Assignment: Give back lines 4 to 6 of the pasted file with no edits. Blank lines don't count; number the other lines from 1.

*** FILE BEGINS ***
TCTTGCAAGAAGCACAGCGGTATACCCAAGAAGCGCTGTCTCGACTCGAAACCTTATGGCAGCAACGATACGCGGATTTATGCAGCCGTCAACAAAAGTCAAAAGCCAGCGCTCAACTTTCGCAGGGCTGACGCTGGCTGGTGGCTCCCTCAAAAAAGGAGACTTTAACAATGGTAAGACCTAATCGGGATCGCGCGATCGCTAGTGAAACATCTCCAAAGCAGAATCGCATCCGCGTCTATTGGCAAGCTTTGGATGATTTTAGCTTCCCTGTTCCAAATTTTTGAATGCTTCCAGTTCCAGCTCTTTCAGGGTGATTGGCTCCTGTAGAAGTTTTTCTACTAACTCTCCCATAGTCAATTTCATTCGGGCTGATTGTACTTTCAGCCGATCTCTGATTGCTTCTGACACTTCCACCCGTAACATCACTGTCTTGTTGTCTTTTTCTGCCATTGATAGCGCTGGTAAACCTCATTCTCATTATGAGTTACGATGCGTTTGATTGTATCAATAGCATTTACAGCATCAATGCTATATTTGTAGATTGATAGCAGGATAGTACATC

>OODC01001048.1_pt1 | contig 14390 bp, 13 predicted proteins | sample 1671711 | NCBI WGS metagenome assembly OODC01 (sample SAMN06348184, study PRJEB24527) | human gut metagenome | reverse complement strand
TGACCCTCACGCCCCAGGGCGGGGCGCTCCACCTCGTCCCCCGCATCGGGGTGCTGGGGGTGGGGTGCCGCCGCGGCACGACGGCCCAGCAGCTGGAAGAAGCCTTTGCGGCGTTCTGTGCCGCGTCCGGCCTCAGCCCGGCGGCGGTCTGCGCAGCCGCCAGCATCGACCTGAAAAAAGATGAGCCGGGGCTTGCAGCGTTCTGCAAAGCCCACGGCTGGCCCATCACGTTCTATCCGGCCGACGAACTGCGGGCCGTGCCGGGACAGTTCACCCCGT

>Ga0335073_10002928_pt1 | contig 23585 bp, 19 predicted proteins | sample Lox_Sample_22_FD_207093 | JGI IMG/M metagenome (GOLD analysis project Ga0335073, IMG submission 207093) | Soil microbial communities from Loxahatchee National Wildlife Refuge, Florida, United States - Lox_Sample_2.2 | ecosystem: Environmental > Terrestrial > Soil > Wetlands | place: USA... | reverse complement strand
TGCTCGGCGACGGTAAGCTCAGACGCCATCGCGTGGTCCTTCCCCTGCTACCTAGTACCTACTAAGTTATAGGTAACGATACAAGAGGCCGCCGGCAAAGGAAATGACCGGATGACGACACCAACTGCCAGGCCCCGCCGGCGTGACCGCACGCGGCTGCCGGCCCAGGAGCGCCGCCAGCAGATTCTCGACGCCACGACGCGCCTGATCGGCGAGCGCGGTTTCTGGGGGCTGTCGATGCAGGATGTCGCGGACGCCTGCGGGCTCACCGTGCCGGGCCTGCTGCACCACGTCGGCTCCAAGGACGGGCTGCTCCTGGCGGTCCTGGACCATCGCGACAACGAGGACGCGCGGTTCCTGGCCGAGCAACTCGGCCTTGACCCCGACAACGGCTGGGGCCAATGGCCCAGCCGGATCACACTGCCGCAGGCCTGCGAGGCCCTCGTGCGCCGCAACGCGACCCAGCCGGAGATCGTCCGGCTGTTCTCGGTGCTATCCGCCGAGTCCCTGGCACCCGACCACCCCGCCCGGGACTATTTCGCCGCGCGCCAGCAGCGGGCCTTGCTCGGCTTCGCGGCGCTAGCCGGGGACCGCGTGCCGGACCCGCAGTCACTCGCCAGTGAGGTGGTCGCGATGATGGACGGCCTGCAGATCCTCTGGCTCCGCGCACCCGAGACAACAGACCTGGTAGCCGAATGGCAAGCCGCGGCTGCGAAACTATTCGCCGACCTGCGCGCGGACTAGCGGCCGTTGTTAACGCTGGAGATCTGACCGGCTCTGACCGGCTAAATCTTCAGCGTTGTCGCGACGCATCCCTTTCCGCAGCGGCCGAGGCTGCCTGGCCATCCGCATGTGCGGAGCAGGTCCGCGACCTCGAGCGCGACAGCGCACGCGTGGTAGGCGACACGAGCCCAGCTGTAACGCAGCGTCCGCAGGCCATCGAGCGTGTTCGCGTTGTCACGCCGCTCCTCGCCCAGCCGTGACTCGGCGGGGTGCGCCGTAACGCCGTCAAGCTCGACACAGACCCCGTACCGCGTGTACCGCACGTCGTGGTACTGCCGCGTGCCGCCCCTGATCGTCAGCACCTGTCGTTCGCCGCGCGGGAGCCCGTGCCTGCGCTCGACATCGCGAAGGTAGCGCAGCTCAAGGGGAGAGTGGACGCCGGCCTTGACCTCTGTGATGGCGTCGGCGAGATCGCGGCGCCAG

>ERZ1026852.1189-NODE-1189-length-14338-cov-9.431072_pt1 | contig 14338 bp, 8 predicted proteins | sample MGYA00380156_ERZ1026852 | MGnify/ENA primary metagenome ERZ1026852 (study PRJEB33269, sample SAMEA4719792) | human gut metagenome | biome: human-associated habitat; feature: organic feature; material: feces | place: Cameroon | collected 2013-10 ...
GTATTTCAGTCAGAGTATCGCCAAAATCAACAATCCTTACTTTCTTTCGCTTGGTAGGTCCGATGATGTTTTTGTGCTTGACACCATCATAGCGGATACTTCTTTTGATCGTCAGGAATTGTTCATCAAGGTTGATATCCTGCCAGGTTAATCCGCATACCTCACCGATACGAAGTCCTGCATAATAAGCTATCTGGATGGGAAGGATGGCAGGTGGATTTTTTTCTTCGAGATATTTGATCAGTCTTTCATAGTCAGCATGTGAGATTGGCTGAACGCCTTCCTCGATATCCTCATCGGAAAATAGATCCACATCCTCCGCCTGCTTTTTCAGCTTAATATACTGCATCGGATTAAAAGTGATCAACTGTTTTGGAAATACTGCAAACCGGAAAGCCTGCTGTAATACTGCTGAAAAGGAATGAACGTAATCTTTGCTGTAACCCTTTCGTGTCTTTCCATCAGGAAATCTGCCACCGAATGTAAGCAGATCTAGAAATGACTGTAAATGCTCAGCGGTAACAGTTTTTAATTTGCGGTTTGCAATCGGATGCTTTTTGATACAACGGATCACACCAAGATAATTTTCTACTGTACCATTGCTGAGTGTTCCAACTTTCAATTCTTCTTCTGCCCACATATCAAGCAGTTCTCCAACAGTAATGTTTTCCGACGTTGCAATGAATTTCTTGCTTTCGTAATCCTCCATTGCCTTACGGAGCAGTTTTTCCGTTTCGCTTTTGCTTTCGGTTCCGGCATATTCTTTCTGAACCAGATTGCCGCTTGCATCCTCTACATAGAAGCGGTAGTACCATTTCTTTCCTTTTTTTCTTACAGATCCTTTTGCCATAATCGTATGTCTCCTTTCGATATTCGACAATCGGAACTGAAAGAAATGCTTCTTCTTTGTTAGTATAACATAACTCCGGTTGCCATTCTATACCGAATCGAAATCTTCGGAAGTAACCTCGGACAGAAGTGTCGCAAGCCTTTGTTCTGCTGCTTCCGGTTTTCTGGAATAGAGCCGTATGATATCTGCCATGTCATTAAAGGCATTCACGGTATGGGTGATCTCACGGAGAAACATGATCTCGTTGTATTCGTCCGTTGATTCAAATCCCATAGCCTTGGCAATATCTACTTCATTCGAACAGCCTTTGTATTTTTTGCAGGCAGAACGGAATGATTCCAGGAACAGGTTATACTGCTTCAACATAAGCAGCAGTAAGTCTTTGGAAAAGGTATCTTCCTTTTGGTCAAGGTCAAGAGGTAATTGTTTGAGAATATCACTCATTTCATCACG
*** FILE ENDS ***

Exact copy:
>Ga0335073_10002928_pt1 | contig 23585 bp, 19 predicted proteins | sample Lox_Sample_22_FD_207093 | JGI IMG/M metagenome (GOLD analysis project Ga0335073, IMG submission 207093) | Soil microbial communities from Loxahatchee National Wildlife Refuge, Florida, United States - Lox_Sample_2.2 | ecosystem: Environmental > Terrestrial > Soil > Wetlands | place: USA... | reverse complement strand
TGCTCGGCGACGGTAAGCTCAGACGCCATCGCGTGGTCCTTCCCCTGCTACCTAGTACCTACTAAGTTATAGGTAACGATACAAGAGGCCGCCGGCAAAGGAAATGACCGGATGACGACACCAACTGCCAGGCCCCGCCGGCGTGACCGCACGCGGCTGCCGGCCCAGGAGCGCCGCCAGCAGATTCTCGACGCCACGACGCGCCTGATCGGCGAGCGCGGTTTCTGGGGGCTGTCGATGCAGGATGTCGCGGACGCCTGCGGGCTCACCGTGCCGGGCCTGCTGCACCACGTCGGCTCCAAGGACGGGCTGCTCCTGGCGGTCCTGGACCATCGCGACAACGAGGACGCGCGGTTCCTGGCCGAGCAACTCGGCCTTGACCCCGACAACGGCTGGGGCCAATGGCCCAGCCGGATCACACTGCCGCAGGCCTGCGAGGCCCTCGTGCGCCGCAACGCGACCCAGCCGGAGATCGTCCGGCTGTTCTCGGTGCTATCCGCCGAGTCCCTGGCACCCGACCACCCCGCCCGGGACTATTTCGCCGCGCGCCAGCAGCGGGCCTTGCTCGGCTTCGCGGCGCTAGCCGGGGACCGCGTGCCGGACCCGCAGTCACTCGCCAGTGAGGTGGTCGCGATGATGGACGGCCTGCAGATCCTCTGGCTCCGCGCACCCGAGACAACAGACCTGGTAGCCGAATGGCAAGCCGCGGCTGCGAAACTATTCGCCGACCTGCGCGCGGACTAGCGGCCGTTGTTAACGCTGGAGATCTGACCGGCTCTGACCGGCTAAATCTTCAGCGTTGTCGCGACGCATCCCTTTCCGCAGCGGCCGAGGCTGCCTGGCCATCCGCATGTGCGGAGCAGGTCCGCGACCTCGAGCGCGACAGCGCACGCGTGGTAGGCGACACGAGCCCAGCTGTAACGCAGCGTCCGCAGGCCATCGAGCGTGTTCGCGTTGTCACGCCGCTCCTCGCCCAGCCGTGACTCGGCGGGGTGCGCCGTAACGCCGTCAAGCTCGACACAGACCCCGTACCGCGTGTACCGCACGTCGTGGTACTGCCGCGTGCCGCCCCTGATCGTCAGCACCTGTCGTTCGCCGCGCGGGAGCCCGTGCCTGCGCTCGACATCGCGAAGGTAGCGCAGCTCAAGGGGAGAGTGGACGCCGGCCTTGACCTCTGTGATGGCGTCGGCGAGATCGCGGCGCCAG

>ERZ1026852.1189-NODE-1189-length-14338-cov-9.431072_pt1 | contig 14338 bp, 8 predicted proteins | sample MGYA00380156_ERZ1026852 | MGnify/ENA primary metagenome ERZ1026852 (study PRJEB33269, sample SAMEA4719792) | human gut metagenome | biome: human-associated habitat; feature: organic feature; material: feces | place: Cameroon | collected 2013-10 ...